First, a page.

To resolve the issue of whether petitioner's motion was timely filed, we are required to interpret the "at the time of assignment" language in ORS 14.270. In interpreting a statute, we attempt to determine the legislature's intention in enacting the statute. We first examine the text and context of the statute as the best evidence of the legislature's intent in accordance with the ordinary and common meaning of its words.

It is clear from a comparison of ORS 14.260 with ORS 14.270 that the legislature intended different procedures to govern motions for recusal in judicial districts of different populations. ORS 14.260(4) makes that objective express when it removes districts of 100,000 or more in population from the requirements of ORS 14.260 and subjects them to the requirement of ORS 14.270. ORS 14.260, which governs judicial districts of less than 100,000 in population, includes four time limitations. The first time limitation is that, in uncontested cases, such a motion must be filed before the final determination of the matter. The second time limitation is the five-day limitation of ORS 14.260(2), which begins to run when a contested case is at issue upon a question of fact. For example, the entering of a plea in a criminal case starts the five-day period under the statute. State v. Hilborn, 299 Or 608, 705 P2d 192 (1985). The third time limitation is the ten-day period in ORS 14.260(2), which begins upon the occurrence of the last of the following: the assignment of a new judge, the appointment and qualification of a new judge, or the election and assumption of office of a new judge. See Hilborn, 299 Or at 614. The final time limitation is the five-day period provided by ORS 14.260(3), which covers assignments of judges by the Supreme Court and which begins when "the party or attorney appearing in the cause receives notice of the assignment." Each of the time limits for situations covered by ORS 14.260 gives a litigant several days, at a minimum, to file a motion for recusal.

In contrast, ORS 14.270 contains only one time limitation--a limitation that requires parties or attorneys to move for recusal, at least orally, "at the time of the assignment[.]" (Emphasis added.) The ordinary meaning of the words "at the time of" indicates that such a motion must be made contemporaneously with the assignment. Because the statute does not distinguish between "a judge" and "another judge," the time limitation of ORS 14.270 covers both initial judicial assignments and also "replacement" assignments. (1) As the statute reads, a party will lose his or her right to challenge a judicial assignment unless the party makes a motion contemporaneously with a judicial assignment or reassignment.

Although the parties agree that ORS 14.270 requires a contemporaneous motion, they disagree about the event that triggers the need for the motion. That narrower question turns on what meaning to ascribe to the word "assignment." Petitioner argues that, in the Third Judicial District (Marion County), an "assignment" occurs when the act of designating a judge is memorialized by a writing that is placed in the court file. He then concludes that, because no writing was filed in this case reassigning the case from Judge Miller to Judge Rhoades, the statute's time limitations were never triggered. He candidly concedes that, if the statute is interpreted differently to include a behind-the-scenes assignment, his motion was untimely. He points out, however, that such an interpretation would mean that no litigant in a district using such an assignment procedure would ever be able to challenge an allegedly biased judge under ORS 14.270.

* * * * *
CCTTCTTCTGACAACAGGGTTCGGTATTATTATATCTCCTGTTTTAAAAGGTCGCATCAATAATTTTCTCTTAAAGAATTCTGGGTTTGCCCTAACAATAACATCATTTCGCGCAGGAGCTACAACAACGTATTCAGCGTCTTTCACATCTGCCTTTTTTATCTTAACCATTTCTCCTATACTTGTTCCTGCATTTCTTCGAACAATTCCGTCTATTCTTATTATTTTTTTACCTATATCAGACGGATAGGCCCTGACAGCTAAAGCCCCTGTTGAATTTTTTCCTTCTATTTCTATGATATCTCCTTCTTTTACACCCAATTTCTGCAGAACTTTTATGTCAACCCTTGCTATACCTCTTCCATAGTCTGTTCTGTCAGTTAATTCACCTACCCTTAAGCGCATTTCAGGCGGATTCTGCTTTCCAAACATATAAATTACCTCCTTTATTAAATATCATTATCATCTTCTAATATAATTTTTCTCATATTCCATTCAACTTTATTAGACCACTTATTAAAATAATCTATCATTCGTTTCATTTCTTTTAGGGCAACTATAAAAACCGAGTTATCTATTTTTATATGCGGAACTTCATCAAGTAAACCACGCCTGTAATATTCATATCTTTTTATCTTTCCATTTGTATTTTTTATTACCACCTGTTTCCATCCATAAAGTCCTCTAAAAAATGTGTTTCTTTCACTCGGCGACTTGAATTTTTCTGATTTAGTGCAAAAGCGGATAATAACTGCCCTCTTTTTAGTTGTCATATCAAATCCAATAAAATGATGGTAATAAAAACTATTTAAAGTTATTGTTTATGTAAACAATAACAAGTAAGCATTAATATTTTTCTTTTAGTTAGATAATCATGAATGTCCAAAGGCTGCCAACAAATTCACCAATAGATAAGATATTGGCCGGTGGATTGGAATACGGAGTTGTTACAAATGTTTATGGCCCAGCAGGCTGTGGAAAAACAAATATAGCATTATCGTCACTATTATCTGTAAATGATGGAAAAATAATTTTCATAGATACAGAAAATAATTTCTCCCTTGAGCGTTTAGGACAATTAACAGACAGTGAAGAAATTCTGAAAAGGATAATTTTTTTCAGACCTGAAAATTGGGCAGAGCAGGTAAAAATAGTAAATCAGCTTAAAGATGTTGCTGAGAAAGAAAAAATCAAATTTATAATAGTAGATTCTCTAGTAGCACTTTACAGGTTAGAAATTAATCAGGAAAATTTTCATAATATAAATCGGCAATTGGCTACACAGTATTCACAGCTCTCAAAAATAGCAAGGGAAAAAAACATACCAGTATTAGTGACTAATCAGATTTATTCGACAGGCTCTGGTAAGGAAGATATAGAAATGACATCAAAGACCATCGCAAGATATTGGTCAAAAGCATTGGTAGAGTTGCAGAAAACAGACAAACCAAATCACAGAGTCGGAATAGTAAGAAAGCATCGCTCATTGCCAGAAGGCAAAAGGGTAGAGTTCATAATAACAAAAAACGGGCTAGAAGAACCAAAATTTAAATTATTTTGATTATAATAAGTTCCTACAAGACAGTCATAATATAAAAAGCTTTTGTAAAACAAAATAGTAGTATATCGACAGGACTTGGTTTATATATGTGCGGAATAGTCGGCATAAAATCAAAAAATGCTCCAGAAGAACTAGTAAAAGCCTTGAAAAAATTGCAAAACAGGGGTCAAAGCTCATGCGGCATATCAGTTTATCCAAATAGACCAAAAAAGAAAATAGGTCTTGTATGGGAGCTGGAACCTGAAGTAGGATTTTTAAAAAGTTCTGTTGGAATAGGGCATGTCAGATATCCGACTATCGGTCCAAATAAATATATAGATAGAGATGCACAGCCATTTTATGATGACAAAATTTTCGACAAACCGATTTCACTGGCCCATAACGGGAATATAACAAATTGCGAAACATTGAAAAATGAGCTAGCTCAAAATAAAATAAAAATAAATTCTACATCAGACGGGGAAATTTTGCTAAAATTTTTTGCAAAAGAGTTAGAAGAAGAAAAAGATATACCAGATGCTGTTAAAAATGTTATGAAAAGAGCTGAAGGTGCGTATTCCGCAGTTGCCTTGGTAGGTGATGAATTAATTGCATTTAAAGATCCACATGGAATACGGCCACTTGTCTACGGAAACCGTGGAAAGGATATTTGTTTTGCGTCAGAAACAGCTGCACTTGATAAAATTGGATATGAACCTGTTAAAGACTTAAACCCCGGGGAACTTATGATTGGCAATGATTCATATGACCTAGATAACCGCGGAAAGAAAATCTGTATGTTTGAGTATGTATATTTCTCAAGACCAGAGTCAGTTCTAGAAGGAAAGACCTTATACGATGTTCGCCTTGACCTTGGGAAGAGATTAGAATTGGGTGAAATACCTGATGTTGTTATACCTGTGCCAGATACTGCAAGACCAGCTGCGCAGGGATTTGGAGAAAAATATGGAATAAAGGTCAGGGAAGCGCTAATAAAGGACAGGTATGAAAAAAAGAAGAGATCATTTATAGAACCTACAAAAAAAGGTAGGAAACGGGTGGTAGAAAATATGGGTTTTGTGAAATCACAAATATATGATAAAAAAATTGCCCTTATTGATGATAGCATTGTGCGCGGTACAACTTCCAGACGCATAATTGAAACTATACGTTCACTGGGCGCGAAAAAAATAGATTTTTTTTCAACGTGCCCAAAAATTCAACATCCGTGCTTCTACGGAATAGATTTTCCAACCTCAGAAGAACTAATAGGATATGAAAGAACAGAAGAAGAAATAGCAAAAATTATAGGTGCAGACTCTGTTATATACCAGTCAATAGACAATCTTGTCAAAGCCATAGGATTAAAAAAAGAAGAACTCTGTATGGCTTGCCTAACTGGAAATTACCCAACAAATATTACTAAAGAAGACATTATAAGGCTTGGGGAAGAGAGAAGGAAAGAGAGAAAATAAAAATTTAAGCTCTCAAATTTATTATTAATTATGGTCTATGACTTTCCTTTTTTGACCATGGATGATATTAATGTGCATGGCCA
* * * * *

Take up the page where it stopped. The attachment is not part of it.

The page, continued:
Respondent counters that the assignment of Judge Rhoades to this case occurred when, through the administrative authority of the presiding judge, the court determined that Judge Rhoades would assume Judge Miller's caseload, an act occurring sometime in December, but not memorialized in writing. Following that line of reasoning, respondent acknowledges that petitioner would have been unable to make an oral motion "at the time of the assignment," because he was not present. Petitioner argues, however, that under the holding of State v. Garza, 125 Or App 385, 865 P2d 463 (1993), rev den 319 Or 81 (1994), (2) we can interpret the statute in such a way as to make its protections unavailable to petitioner, so long as he is afforded his constitutional right to challenge a biased judge.

The trial court appeared to have yet another interpretation of the word "assignment." The trial court advised,

"First off, we--all of us who practice law in Marion County knew that Judge Miller was retiring, and he made that announcement in September or October. And it was published in the newspaper as well as many other places that that effective date was December 31, 1998. So it was clear to the attorneys that Judge Miller would not be the one hearing the case. * * * And so at that stage, it obviously becomes the duty of counsel to become aware of who took over the case load for Judge Miller. And I took--it was announced, if you will--that I was going to be taking over Judge Miller's calendar. It was in December. I don't know what date it was in December * * * You were aware that I was going to handle Mr. Allee's case because we discussed it in advance of the day of trial because you were here on another matter. * * * And so, even though that wasn't the time of the assignment to me, because it was after the time of assignment to me, it was the date of the notice, if you will, to you. It is, I don't believe, critical that there be a piece of paper that indicates who the judge is, when people are notified that a case is assigned to a new judge. And so, had you, at the time that you became aware that I was going to try the case, and I was now assigned to the case, told me at that time of your oral intention to file a motion and affidavit, then you could have filed an affidavit the next day." (Emphasis added.)